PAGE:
Justice

These 2 Tragic Stories Reveal the Reality of the Refugee Crisis

A former child refugee of World War II and a Syrian child refugee are telling their emotional stories of war in a unique way.

A UNICEF USA video, which was released Friday, revealed some disturbing similarities between the experiences of a 12-year old Syrian boy named Ahmed and a 92-year-old German man named Harry.

"I am the child of a child refugee. My mom came to this country when she was six with her brother and without their parents," Caryl Stern, the CEO of UNICEF USA, told ATTN: in reference to her mother's escape from Austria. "They were raised in an orphanage in Manhattan."

Refugee stories are important, both professionally and on a personal level, Stern added.

In the video, Harry described the fires and destruction he witnessed as a child in Berlin with Ahmed detailing a similar experience in Damascus.

The video prominently features shocking imagery of the two stories, with one scene showing Syrian refugees walking on the left and World War II refugees fleeing on the right.

"I didn't want to leave [here] but she said we would meet again soon," says Harry in the video. "She must have known that she would never see me again."

Ahmed says that the decision to flee with only his bother was a "decision [of] whether to live or die."

"The Shared Story of Harry and Ahmed."

In another frame, refugees are packed onto a boat on the left, next to footage of World War II refugees on the right.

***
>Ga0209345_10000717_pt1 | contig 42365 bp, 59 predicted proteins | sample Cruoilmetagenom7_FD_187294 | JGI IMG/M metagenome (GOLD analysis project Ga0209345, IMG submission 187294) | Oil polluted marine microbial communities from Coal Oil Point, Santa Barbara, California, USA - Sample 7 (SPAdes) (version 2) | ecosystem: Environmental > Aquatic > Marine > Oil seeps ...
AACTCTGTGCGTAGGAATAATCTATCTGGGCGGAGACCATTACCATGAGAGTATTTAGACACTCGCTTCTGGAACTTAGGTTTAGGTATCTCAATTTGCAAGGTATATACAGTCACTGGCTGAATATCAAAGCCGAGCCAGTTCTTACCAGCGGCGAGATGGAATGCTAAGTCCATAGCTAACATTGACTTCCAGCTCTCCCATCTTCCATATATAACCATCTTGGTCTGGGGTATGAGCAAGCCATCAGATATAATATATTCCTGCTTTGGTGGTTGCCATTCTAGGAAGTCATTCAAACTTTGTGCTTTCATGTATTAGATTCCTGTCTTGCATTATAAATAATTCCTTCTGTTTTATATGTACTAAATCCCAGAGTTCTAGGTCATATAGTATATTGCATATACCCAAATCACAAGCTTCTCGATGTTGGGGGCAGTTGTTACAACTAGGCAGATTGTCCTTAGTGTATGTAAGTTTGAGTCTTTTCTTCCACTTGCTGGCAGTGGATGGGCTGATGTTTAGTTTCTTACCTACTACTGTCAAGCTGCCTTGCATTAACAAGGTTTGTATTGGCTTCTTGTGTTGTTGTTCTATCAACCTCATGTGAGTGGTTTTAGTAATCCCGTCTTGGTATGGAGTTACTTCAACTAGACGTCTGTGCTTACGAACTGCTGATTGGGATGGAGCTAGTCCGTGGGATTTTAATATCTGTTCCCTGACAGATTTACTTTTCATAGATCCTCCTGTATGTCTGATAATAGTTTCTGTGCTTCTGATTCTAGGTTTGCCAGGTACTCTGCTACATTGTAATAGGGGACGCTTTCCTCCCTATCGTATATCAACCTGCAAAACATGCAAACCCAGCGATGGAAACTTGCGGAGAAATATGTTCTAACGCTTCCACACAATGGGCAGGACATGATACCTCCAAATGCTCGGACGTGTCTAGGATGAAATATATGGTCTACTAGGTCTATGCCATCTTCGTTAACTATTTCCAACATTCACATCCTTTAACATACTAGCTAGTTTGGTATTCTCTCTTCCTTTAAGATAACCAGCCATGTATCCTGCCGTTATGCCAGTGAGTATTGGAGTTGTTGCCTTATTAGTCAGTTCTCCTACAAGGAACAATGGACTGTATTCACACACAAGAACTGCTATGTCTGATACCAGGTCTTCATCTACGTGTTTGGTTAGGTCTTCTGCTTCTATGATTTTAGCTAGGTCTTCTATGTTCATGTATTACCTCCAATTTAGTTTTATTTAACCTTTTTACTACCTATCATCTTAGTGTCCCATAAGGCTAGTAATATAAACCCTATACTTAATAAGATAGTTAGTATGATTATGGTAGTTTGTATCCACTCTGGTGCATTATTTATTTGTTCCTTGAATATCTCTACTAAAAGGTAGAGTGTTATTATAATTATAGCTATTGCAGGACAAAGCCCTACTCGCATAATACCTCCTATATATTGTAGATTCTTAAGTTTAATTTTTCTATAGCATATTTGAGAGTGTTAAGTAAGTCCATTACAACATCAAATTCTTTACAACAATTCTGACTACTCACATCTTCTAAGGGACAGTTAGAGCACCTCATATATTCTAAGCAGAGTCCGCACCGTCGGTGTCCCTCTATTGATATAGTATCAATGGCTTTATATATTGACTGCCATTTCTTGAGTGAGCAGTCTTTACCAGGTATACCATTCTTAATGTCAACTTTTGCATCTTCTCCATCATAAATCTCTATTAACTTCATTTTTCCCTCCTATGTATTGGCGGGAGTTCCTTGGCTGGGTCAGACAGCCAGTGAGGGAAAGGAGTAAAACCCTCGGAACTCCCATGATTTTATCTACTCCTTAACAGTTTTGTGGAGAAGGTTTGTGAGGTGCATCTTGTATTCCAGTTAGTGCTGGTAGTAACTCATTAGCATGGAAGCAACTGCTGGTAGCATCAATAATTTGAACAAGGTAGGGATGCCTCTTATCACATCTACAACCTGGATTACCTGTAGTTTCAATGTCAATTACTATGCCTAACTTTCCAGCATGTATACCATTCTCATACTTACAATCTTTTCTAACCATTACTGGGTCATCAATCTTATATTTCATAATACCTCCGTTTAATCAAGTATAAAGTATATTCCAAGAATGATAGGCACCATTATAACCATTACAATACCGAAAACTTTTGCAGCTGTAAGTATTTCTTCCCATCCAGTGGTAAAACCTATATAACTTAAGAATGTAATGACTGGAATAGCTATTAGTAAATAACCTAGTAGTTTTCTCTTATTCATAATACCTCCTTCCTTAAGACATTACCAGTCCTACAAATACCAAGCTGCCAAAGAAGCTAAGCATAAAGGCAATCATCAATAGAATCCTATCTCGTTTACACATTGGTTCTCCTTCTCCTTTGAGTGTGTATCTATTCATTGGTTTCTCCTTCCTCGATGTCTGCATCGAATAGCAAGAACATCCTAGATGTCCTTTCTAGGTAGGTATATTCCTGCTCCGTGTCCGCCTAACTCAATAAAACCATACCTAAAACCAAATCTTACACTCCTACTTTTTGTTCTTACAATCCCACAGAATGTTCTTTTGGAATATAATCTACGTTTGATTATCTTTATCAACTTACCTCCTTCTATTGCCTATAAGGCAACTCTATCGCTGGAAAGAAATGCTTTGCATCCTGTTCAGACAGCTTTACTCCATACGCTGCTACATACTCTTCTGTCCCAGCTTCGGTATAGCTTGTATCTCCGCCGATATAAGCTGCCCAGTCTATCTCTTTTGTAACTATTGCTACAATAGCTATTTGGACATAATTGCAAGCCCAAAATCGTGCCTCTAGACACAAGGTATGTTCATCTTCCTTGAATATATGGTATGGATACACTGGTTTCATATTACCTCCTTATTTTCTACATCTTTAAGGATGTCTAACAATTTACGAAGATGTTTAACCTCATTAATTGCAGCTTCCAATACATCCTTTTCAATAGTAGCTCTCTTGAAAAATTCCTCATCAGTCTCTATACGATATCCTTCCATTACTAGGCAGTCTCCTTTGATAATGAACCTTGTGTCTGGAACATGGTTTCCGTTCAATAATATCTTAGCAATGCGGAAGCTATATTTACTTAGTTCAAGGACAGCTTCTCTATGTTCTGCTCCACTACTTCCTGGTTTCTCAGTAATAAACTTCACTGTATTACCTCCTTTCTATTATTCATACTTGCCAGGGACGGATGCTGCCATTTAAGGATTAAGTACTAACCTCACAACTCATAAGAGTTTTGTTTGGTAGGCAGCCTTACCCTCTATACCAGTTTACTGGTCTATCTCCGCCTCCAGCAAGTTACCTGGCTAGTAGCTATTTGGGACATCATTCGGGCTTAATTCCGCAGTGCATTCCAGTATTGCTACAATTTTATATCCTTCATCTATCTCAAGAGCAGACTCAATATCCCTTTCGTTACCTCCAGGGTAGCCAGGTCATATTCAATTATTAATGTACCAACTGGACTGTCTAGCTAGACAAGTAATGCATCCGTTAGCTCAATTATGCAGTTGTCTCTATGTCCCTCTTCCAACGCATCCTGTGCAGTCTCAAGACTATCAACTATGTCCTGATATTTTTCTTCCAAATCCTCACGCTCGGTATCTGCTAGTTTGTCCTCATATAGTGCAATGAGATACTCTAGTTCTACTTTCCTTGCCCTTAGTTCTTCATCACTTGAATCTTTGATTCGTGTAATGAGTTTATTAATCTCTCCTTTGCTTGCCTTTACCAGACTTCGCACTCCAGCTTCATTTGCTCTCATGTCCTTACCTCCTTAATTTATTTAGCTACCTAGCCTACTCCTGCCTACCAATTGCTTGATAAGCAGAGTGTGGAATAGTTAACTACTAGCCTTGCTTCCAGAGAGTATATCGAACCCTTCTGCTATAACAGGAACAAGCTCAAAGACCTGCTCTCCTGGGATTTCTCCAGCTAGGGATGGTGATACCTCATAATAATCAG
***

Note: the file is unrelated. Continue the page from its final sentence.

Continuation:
"The Shared Story of Harry and Ahmed."

Both Ahmed and Harry call themselves "one of the lucky ones," at the end of the video.

Stern said she hopes the video shows Americans that refugee children are suffering, and they're just like other children.

"I want Americans to stop seeing these kids as migrants or refugees," she said. "I just want them to see them as children." These kids are often traveling alone to get away from bombings and violence, have almost no resources, and many of them haven't been in school in years, according to Stern.

"The most important two acts at the moment are your voice and your wallet," she said, adding that there's a $3.3 billion funding gap to address the needs of children worldwide.

She went on to share how she hopes all Americans will share the stories of refugee children and support initiatives that will help them. "Regardless of your politics, these are children who are suffering," Stern said.

Check out the full UNICEF USA video here.

RELATED: Young People Impacted by Trump's Travel Ban Share Their Experiences